Having walked the streets of our neighbourhood, I’d like to propose the following for consideration by the CoV, the Kits Point Community and the future residents of Sen̓áḵw:

  • Remove Whyte as a Bikeway (low usage; poor connector)
  • Remove Chestnut as a Bikeway (safety concerns; better alternatives)
  • DO NOT make Greer a Bikeway (Not a Desire Path; poor connector; Preserve all parking)
  • Make Creelman the cross-connector Bikeway
    • Creelman already has twice as many cyclists as Whyte
    • Logical cross-connector from Sen̓áḵw
    • A bi-directional Bikeway on north side would have only two intersecting streets; no intersecting lanes; one driveway
    • Calm vehicles by making 1800 block one-way west; 1900 block one-way east
    • Preserve all parking on both sides of the street
  • Complete the Seaside Greenway on Ogden
    • Bi-directional Bikeway on north side would have no intersecting streets; no intersecting lanes; one walkway
    • Calm vehicles by making 1800 block one-way west; 1900 block one-way east
    • Preserve all parking

Zooming into the Burrard Bridge Transit Hub, pedestrians and cyclists, including Sen̓áḵw residents, have multiple options to access Henry Hudson School and the businesses along Cornwall and W1st without adding another bike route on Greer. Greer is not a Desire Path!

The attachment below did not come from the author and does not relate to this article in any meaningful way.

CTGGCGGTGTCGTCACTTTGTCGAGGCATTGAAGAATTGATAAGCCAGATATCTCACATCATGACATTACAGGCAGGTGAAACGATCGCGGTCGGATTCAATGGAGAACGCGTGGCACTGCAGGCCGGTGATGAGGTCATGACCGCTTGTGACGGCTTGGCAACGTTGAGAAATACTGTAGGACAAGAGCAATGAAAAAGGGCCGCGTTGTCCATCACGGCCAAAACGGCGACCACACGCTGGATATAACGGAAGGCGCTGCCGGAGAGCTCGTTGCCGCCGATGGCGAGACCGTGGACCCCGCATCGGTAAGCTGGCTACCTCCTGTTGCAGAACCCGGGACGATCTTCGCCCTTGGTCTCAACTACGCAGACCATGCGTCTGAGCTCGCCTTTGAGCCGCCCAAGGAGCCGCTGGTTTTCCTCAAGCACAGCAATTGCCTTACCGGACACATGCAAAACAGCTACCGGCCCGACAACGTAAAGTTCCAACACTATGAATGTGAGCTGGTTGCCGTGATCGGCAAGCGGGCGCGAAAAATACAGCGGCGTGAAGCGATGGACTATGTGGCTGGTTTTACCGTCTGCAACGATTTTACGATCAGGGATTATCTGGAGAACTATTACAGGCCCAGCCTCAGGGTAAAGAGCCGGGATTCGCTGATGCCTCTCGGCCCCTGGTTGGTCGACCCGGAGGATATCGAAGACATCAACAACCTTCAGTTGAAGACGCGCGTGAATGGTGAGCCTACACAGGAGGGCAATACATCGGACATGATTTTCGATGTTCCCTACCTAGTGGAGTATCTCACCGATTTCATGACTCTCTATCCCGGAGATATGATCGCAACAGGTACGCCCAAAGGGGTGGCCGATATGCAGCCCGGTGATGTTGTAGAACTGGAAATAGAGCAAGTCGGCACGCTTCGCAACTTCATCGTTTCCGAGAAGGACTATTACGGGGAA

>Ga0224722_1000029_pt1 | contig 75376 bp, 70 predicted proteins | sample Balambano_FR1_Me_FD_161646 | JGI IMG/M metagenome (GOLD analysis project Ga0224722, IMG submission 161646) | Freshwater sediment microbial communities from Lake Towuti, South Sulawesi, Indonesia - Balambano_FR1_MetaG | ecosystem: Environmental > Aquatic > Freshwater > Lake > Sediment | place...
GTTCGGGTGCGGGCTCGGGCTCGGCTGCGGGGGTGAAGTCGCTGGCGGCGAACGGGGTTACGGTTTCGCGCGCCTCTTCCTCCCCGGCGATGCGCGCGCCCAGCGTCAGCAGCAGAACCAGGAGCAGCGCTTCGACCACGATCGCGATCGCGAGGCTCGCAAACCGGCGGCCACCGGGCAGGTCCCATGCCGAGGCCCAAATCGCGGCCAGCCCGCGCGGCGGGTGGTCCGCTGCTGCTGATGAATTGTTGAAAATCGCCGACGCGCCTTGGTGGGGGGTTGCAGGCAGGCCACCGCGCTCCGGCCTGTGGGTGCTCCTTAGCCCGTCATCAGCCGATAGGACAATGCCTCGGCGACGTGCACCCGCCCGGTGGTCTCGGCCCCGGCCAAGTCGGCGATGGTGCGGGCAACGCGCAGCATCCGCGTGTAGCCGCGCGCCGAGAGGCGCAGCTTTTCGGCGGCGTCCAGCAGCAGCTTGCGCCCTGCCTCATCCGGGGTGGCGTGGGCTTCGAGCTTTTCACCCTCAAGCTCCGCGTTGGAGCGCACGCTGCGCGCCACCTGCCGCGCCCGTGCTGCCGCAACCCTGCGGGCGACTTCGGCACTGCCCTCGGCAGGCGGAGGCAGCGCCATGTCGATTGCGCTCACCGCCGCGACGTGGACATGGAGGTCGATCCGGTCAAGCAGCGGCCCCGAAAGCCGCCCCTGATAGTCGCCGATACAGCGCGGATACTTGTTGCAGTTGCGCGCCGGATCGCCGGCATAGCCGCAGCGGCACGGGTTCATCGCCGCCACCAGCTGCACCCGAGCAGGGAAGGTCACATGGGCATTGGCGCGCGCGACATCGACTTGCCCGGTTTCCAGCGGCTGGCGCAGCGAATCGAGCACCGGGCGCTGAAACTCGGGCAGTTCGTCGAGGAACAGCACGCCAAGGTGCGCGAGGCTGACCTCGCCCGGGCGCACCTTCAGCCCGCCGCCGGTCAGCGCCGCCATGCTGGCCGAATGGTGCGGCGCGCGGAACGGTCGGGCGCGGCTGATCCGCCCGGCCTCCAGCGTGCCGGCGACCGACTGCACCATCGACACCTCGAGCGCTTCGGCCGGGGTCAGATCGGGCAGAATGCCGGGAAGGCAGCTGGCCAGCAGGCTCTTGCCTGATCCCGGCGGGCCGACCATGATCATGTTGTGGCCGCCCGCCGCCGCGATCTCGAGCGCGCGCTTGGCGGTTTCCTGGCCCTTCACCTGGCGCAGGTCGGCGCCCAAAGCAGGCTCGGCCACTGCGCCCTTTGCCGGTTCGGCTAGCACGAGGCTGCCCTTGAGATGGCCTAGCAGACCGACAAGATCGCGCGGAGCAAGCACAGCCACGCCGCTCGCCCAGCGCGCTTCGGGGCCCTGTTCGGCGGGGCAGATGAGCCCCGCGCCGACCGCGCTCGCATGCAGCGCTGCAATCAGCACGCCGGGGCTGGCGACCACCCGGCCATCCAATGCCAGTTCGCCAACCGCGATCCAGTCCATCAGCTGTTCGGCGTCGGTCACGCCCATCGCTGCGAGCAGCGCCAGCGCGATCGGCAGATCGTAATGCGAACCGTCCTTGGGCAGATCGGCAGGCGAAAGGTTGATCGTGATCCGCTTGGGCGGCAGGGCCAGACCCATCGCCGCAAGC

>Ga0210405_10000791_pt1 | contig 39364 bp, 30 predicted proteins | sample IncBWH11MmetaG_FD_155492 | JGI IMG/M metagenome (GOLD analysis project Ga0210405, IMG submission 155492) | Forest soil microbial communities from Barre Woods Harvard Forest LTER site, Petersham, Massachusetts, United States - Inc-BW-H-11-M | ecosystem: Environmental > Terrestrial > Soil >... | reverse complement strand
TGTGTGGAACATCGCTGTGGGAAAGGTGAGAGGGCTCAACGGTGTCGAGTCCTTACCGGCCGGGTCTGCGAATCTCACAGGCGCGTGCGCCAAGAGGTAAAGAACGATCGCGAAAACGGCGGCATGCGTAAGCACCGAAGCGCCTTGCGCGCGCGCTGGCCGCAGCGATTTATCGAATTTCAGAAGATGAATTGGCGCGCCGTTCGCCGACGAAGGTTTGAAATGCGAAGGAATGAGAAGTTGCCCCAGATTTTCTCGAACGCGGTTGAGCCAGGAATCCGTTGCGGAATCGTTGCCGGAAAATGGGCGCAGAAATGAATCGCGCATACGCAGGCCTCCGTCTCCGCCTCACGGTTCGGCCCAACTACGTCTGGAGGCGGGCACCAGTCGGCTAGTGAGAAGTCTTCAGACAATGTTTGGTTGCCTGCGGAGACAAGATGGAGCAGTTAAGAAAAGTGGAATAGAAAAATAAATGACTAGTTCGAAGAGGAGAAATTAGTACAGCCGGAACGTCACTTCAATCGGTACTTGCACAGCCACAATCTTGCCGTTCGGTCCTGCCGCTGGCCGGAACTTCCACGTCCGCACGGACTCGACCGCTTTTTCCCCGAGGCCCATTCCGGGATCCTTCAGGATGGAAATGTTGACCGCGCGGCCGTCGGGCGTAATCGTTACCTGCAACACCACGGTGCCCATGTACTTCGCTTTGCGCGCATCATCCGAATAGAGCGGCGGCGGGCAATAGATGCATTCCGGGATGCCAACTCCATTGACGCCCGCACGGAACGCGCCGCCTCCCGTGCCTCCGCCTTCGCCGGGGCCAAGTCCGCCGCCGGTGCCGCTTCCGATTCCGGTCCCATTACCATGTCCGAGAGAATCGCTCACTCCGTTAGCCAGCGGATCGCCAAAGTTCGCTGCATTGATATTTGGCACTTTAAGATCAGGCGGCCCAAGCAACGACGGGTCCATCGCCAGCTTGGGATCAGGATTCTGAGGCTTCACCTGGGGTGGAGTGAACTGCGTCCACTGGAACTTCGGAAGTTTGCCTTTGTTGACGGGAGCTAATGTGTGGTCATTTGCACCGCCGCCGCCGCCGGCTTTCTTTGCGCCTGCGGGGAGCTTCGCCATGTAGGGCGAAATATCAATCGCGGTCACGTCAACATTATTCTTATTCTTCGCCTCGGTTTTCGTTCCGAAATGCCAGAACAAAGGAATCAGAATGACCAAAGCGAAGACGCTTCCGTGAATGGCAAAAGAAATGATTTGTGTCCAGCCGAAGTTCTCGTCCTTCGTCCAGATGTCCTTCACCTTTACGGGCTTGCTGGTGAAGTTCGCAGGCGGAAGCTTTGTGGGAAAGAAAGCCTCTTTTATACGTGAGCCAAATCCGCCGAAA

Finally, remove the bike lane on Chestnut, and consider restoring two-way vehicle traffic at the Chestnut/Cornwall intersection. Even if south-bound Chestnut had to turn right, it would take some pressure off the Cypress/Cornwall intersection, which is chaotic even in winter.  If a bit more space is needed, remove the sidewalk on the west side of the 1400 block of Chestnut. Chestnut is going to get very busy when Senakw traffic is added to existing resident, park visitor and institutional traffic, combined with restricting north-bound traffic on Cypress.

Nch’ḵay̓ West estimate their project will add 210-240 vehicles per hour on Chestnut: